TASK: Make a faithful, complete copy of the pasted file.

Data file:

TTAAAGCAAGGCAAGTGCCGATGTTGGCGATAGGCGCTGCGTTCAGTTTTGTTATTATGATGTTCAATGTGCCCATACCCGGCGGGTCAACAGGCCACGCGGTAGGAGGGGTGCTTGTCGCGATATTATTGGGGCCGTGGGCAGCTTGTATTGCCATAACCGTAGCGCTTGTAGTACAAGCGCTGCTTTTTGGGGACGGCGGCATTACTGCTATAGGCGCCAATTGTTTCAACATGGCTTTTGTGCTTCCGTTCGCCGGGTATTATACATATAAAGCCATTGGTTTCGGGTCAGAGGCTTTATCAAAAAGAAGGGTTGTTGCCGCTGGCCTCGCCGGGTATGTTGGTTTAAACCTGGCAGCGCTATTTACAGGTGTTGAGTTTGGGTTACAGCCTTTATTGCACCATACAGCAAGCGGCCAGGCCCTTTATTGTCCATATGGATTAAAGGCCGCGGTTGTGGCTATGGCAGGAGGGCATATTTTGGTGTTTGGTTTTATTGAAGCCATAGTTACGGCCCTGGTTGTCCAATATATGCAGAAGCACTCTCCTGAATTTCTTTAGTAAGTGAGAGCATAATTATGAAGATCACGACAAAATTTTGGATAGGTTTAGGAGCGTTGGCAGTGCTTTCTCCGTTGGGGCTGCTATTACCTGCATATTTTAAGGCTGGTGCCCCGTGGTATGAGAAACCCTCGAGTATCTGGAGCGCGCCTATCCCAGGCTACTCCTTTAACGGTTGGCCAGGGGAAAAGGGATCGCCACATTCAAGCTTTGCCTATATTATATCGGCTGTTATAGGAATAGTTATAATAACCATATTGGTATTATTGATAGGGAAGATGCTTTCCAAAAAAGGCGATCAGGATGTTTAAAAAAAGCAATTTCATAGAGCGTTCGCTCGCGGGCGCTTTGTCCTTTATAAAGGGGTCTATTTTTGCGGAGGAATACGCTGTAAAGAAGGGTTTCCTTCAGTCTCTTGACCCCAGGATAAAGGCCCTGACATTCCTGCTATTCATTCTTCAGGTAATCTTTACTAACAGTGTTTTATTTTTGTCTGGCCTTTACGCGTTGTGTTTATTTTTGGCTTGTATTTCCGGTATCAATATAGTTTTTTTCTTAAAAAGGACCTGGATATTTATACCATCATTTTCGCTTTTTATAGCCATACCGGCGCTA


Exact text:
TTAAAGCAAGGCAAGTGCCGATGTTGGCGATAGGCGCTGCGTTCAGTTTTGTTATTATGATGTTCAATGTGCCCATACCCGGCGGGTCAACAGGCCACGCGGTAGGAGGGGTGCTTGTCGCGATATTATTGGGGCCGTGGGCAGCTTGTATTGCCATAACCGTAGCGCTTGTAGTACAAGCGCTGCTTTTTGGGGACGGCGGCATTACTGCTATAGGCGCCAATTGTTTCAACATGGCTTTTGTGCTTCCGTTCGCCGGGTATTATACATATAAAGCCATTGGTTTCGGGTCAGAGGCTTTATCAAAAAGAAGGGTTGTTGCCGCTGGCCTCGCCGGGTATGTTGGTTTAAACCTGGCAGCGCTATTTACAGGTGTTGAGTTTGGGTTACAGCCTTTATTGCACCATACAGCAAGCGGCCAGGCCCTTTATTGTCCATATGGATTAAAGGCCGCGGTTGTGGCTATGGCAGGAGGGCATATTTTGGTGTTTGGTTTTATTGAAGCCATAGTTACGGCCCTGGTTGTCCAATATATGCAGAAGCACTCTCCTGAATTTCTTTAGTAAGTGAGAGCATAATTATGAAGATCACGACAAAATTTTGGATAGGTTTAGGAGCGTTGGCAGTGCTTTCTCCGTTGGGGCTGCTATTACCTGCATATTTTAAGGCTGGTGCCCCGTGGTATGAGAAACCCTCGAGTATCTGGAGCGCGCCTATCCCAGGCTACTCCTTTAACGGTTGGCCAGGGGAAAAGGGATCGCCACATTCAAGCTTTGCCTATATTATATCGGCTGTTATAGGAATAGTTATAATAACCATATTGGTATTATTGATAGGGAAGATGCTTTCCAAAAAAGGCGATCAGGATGTTTAAAAAAAGCAATTTCATAGAGCGTTCGCTCGCGGGCGCTTTGTCCTTTATAAAGGGGTCTATTTTTGCGGAGGAATACGCTGTAAAGAAGGGTTTCCTTCAGTCTCTTGACCCCAGGATAAAGGCCCTGACATTCCTGCTATTCATTCTTCAGGTAATCTTTACTAACAGTGTTTTATTTTTGTCTGGCCTTTACGCGTTGTGTTTATTTTTGGCTTGTATTTCCGGTATCAATATAGTTTTTTTCTTAAAAAGGACCTGGATATTTATACCATCATTTTCGCTTTTTATAGCCATACCGGCGCTA